By Kenny Priest
The lack of rain isn’t doing the run of late-fall kings any favors but it is keeping the California halibut fishery alive. Without an influx of freshwater from the rains and with enough food to keep them happy, there’s no reason for the halibut to leave. Though the effort has dwindled, there are still enough halibut in the bay to make for a great day. The few boats still targeting them are finding success using artificial baits, with swimbaits being the top producer. Most of the live bait left the bay toward the end of September but enough halibut have hung around to make it worth your while. And the smaller tide swings we’ve had lately also play a role, as the halibut seem to bite better when there’s less water moving in and out. If you haven’t had your fill of halibut, there are still plenty left to catch. The north channel above the bridge, near the Coast Guard station and South Bay have been some of the best spots. The recreational fishery for California halibut is open year-round. The daily bag and possession limit is three fish, with a minimum size limit of 22 inches total length.
More dry weather ahead
We’re looking at dry weather through this week, as the high pressure is staying put, according to Kathleen Zontos of Eureka’s National Weather Service. “There are some weak systems in the forecast for next Tuesday and Thursday, but they don’t look like they’ll do much for the river levels,” Zontos added.
Currently, all the North Coast rivers subjected to low flow fishing closures, including the Eel, Mad, Redwood Creek, Smith and Van Duzen, are closed. Sections of rivers that are open include the main stem Eel River from the paved junction of Fulmor Road to its mouth and the main stem Smith River from the mouth of Rowdy Creek to the Smith’s mouth. The Mad River from the mouth to 200 yards upstream is closed until Jan. 1. The Department of Fish and Wildlife will make the information available to the public no later than 1 p.m. each Monday, Wednesday and Friday as to whether any river will be closed to fishing. The rivers can be opened at any time. The low flow closure hotline for North Coast rivers is 822-3164.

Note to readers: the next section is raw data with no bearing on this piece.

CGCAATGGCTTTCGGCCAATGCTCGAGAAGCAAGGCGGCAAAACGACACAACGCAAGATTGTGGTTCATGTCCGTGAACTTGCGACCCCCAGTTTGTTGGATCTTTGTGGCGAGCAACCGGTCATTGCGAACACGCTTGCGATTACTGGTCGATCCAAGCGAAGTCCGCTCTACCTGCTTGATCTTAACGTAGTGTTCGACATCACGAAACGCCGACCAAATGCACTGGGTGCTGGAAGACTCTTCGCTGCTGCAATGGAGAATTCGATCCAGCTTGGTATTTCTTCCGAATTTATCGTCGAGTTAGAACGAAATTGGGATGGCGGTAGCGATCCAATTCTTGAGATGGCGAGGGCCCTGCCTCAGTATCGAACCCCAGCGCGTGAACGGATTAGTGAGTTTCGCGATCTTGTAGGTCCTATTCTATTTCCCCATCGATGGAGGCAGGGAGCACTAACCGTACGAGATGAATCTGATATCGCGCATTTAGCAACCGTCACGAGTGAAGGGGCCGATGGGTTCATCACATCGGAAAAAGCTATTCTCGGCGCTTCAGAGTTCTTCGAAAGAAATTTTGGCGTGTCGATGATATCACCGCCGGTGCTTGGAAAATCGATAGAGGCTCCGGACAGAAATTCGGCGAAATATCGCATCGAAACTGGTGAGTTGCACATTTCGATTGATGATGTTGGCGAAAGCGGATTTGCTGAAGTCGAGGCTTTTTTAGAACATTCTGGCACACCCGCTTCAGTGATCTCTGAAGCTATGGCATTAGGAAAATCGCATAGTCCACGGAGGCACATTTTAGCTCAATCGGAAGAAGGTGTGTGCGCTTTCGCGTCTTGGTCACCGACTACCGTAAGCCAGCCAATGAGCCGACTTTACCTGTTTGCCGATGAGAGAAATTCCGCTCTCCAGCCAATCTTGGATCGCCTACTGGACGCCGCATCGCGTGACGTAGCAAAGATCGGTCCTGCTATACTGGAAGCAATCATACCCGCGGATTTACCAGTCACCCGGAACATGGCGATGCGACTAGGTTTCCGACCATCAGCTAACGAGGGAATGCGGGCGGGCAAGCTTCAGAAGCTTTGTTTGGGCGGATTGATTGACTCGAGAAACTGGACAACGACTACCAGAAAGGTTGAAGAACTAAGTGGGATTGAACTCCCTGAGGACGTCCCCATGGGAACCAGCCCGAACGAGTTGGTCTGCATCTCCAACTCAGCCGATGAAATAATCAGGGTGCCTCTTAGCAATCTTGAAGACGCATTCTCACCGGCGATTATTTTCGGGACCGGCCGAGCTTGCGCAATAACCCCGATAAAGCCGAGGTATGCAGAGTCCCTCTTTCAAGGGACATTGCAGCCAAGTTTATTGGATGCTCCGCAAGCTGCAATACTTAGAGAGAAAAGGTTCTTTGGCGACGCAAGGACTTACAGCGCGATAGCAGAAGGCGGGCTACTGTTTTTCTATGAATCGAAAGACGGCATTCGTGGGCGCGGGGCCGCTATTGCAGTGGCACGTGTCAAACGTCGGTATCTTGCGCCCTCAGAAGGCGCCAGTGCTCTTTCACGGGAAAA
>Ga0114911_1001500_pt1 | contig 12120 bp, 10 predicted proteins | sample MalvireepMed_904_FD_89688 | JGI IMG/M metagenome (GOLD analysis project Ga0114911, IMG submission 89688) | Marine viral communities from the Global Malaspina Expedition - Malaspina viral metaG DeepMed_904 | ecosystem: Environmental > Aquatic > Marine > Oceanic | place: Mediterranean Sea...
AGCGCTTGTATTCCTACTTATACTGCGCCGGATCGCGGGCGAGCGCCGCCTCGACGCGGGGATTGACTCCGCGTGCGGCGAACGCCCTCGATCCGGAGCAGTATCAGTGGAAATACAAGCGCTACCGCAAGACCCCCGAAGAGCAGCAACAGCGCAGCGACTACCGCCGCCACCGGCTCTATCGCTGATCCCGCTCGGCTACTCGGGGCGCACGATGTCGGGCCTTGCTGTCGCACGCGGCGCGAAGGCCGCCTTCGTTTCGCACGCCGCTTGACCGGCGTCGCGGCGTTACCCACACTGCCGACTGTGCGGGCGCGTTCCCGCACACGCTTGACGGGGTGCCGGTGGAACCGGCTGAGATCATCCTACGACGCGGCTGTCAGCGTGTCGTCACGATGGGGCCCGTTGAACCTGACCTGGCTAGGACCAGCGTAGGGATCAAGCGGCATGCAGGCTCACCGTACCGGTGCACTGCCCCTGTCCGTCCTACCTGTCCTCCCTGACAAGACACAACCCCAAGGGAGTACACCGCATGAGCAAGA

Very few salmon, if any, are entering the mouth of the Klamath. Most are in the upper reaches or are in the Trinity. There are a few adult steelhead and some half-pounders making their way through the lower river.
I’m starting to hear of salmon in the Douglas City area, so it sounds like there’s fish spread throughout the river. Junction City Store owner Frank Chapman reports, “We’re not seeing a whole lot of steelhead right now. One boat drifted the upper end on Monday and only got a couple small ones. We really need some rain to put both salmon and steelhead on the move.”
According to Britt Carson of Crescent City’s Englund Marine, there are a few salmon being caught at the mouth. “Guys tossing Cleos are catching a few each day,” said Carson. “There are quite a few jacks being caught and I’ve seen adults up to 30 pounds landed. Upriver, most of the deeper holes are full of salmon. We just need some rain in order to open the river to fishing,” added Carson. The river is currently closed to fishing above the mouth of Rowdy Creek due to low flows.
Read the complete fishing report at www.northcoastjournal.com.
Kenny Priest (he/him) operates Fishing the North Coast, a fishing guide service out of Humboldt specializing in salmon and steelhead. Find it on Facebook, Instagram, YouTube and www.fishingthenorthcoast.com. For up-to-date fishing reports and North Coast river information, email email@example.com.